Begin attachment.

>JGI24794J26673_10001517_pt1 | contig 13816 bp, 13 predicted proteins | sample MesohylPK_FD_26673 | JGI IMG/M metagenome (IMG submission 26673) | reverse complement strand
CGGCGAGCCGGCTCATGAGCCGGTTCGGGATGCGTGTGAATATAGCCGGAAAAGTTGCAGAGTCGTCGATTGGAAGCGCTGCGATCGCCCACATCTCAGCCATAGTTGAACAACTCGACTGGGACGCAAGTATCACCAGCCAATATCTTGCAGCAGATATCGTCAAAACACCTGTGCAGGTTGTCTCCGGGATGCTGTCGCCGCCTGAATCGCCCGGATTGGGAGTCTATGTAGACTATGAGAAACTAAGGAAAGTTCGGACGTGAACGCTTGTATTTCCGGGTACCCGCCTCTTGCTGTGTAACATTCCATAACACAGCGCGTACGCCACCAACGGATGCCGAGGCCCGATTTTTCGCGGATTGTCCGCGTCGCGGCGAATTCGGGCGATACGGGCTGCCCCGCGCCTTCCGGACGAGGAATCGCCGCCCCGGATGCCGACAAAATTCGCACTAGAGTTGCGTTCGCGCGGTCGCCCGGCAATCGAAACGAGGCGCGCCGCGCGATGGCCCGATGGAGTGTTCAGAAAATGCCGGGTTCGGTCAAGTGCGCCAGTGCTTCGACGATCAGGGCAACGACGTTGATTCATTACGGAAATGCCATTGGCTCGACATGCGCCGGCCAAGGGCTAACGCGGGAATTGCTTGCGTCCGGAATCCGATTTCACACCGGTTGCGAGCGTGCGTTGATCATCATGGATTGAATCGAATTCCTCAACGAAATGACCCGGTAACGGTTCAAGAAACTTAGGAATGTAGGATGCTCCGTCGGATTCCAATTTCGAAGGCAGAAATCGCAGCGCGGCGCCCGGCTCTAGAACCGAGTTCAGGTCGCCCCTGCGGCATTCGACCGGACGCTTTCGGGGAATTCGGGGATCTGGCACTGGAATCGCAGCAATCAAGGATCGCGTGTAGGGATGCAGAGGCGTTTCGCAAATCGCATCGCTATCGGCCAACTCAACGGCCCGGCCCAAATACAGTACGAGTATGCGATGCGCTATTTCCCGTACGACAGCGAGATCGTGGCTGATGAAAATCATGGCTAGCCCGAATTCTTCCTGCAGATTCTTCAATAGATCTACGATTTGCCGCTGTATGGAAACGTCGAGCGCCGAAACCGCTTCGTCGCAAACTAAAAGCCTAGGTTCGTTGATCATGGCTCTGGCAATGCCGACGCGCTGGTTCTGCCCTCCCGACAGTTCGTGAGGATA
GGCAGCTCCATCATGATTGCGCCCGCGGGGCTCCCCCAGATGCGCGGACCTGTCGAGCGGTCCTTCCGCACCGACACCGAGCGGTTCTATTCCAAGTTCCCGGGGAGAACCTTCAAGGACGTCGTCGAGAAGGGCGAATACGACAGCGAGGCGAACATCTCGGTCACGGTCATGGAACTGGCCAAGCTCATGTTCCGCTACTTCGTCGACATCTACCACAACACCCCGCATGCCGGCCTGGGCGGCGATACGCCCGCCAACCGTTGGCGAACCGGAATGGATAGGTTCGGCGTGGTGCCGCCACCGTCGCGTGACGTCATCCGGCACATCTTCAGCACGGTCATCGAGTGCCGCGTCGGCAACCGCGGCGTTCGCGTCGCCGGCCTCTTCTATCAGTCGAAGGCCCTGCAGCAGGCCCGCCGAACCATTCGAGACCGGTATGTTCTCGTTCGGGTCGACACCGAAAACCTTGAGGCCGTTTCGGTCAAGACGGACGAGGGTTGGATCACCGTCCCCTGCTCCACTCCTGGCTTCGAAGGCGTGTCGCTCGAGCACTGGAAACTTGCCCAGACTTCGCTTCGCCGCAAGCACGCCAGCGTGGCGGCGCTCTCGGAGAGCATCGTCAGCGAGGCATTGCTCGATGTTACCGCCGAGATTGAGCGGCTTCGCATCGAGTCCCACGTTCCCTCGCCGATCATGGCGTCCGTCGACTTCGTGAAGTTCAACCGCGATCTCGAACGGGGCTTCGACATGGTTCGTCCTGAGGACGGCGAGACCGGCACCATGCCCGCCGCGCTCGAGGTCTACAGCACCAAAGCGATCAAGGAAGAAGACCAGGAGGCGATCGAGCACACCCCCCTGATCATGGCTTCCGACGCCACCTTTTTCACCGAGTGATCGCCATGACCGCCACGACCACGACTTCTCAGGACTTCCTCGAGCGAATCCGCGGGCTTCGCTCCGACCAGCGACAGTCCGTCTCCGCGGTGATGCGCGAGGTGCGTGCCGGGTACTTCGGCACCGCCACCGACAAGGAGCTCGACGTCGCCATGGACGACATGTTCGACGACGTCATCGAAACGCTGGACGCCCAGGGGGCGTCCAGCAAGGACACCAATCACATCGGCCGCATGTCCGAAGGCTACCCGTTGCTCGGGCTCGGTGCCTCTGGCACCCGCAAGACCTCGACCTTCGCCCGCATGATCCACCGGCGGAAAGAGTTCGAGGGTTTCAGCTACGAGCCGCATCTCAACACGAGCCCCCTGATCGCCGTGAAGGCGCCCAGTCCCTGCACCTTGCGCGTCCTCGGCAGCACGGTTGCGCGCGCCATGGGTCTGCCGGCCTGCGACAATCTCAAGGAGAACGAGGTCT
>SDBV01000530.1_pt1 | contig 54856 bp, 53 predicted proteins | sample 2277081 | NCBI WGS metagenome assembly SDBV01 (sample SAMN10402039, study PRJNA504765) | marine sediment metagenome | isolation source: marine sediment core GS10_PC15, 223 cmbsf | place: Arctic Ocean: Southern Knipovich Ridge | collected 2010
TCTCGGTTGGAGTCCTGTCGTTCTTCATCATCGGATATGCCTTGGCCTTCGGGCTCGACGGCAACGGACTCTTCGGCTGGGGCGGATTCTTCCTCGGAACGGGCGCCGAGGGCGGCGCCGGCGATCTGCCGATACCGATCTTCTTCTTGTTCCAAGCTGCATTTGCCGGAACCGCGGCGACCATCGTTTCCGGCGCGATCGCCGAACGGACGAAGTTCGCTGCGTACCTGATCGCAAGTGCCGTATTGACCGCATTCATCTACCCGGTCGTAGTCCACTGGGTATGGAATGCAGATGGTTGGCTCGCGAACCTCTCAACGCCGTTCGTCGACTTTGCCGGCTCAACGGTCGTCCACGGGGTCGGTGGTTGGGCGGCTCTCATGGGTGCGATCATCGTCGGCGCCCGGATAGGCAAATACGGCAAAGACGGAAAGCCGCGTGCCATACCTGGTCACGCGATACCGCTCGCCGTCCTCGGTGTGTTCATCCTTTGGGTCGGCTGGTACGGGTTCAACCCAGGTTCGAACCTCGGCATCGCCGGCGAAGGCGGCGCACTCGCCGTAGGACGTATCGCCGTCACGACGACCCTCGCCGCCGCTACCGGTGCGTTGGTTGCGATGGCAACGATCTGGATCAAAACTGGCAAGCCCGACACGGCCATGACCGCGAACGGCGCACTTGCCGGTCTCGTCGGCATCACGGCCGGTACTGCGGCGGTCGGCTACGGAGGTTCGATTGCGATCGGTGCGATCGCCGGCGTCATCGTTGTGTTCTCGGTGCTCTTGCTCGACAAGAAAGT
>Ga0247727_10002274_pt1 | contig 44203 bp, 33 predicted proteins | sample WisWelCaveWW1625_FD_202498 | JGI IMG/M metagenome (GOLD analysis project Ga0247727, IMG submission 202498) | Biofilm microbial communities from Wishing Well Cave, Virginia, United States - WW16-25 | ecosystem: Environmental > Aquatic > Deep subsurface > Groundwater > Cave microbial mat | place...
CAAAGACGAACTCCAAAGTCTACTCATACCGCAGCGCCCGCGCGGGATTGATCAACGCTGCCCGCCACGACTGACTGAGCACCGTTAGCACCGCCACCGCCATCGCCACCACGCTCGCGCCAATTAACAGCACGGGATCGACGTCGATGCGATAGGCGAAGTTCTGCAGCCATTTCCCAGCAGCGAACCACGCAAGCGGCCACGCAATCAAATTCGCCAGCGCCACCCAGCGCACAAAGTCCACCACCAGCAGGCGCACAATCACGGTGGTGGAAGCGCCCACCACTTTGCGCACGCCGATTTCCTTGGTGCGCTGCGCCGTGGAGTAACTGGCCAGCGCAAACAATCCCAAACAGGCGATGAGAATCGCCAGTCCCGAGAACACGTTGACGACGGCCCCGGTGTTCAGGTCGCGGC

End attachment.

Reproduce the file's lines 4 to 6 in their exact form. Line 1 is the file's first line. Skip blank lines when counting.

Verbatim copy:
>SDBV01000530.1_pt1 | contig 54856 bp, 53 predicted proteins | sample 2277081 | NCBI WGS metagenome assembly SDBV01 (sample SAMN10402039, study PRJNA504765) | marine sediment metagenome | isolation source: marine sediment core GS10_PC15, 223 cmbsf | place: Arctic Ocean: Southern Knipovich Ridge | collected 2010
TCTCGGTTGGAGTCCTGTCGTTCTTCATCATCGGATATGCCTTGGCCTTCGGGCTCGACGGCAACGGACTCTTCGGCTGGGGCGGATTCTTCCTCGGAACGGGCGCCGAGGGCGGCGCCGGCGATCTGCCGATACCGATCTTCTTCTTGTTCCAAGCTGCATTTGCCGGAACCGCGGCGACCATCGTTTCCGGCGCGATCGCCGAACGGACGAAGTTCGCTGCGTACCTGATCGCAAGTGCCGTATTGACCGCATTCATCTACCCGGTCGTAGTCCACTGGGTATGGAATGCAGATGGTTGGCTCGCGAACCTCTCAACGCCGTTCGTCGACTTTGCCGGCTCAACGGTCGTCCACGGGGTCGGTGGTTGGGCGGCTCTCATGGGTGCGATCATCGTCGGCGCCCGGATAGGCAAATACGGCAAAGACGGAAAGCCGCGTGCCATACCTGGTCACGCGATACCGCTCGCCGTCCTCGGTGTGTTCATCCTTTGGGTCGGCTGGTACGGGTTCAACCCAGGTTCGAACCTCGGCATCGCCGGCGAAGGCGGCGCACTCGCCGTAGGACGTATCGCCGTCACGACGACCCTCGCCGCCGCTACCGGTGCGTTGGTTGCGATGGCAACGATCTGGATCAAAACTGGCAAGCCCGACACGGCCATGACCGCGAACGGCGCACTTGCCGGTCTCGTCGGCATCACGGCCGGTACTGCGGCGGTCGGCTACGGAGGTTCGATTGCGATCGGTGCGATCGCCGGCGTCATCGTTGTGTTCTCGGTGCTCTTGCTCGACAAGAAAGT
>Ga0247727_10002274_pt1 | contig 44203 bp, 33 predicted proteins | sample WisWelCaveWW1625_FD_202498 | JGI IMG/M metagenome (GOLD analysis project Ga0247727, IMG submission 202498) | Biofilm microbial communities from Wishing Well Cave, Virginia, United States - WW16-25 | ecosystem: Environmental > Aquatic > Deep subsurface > Groundwater > Cave microbial mat | place...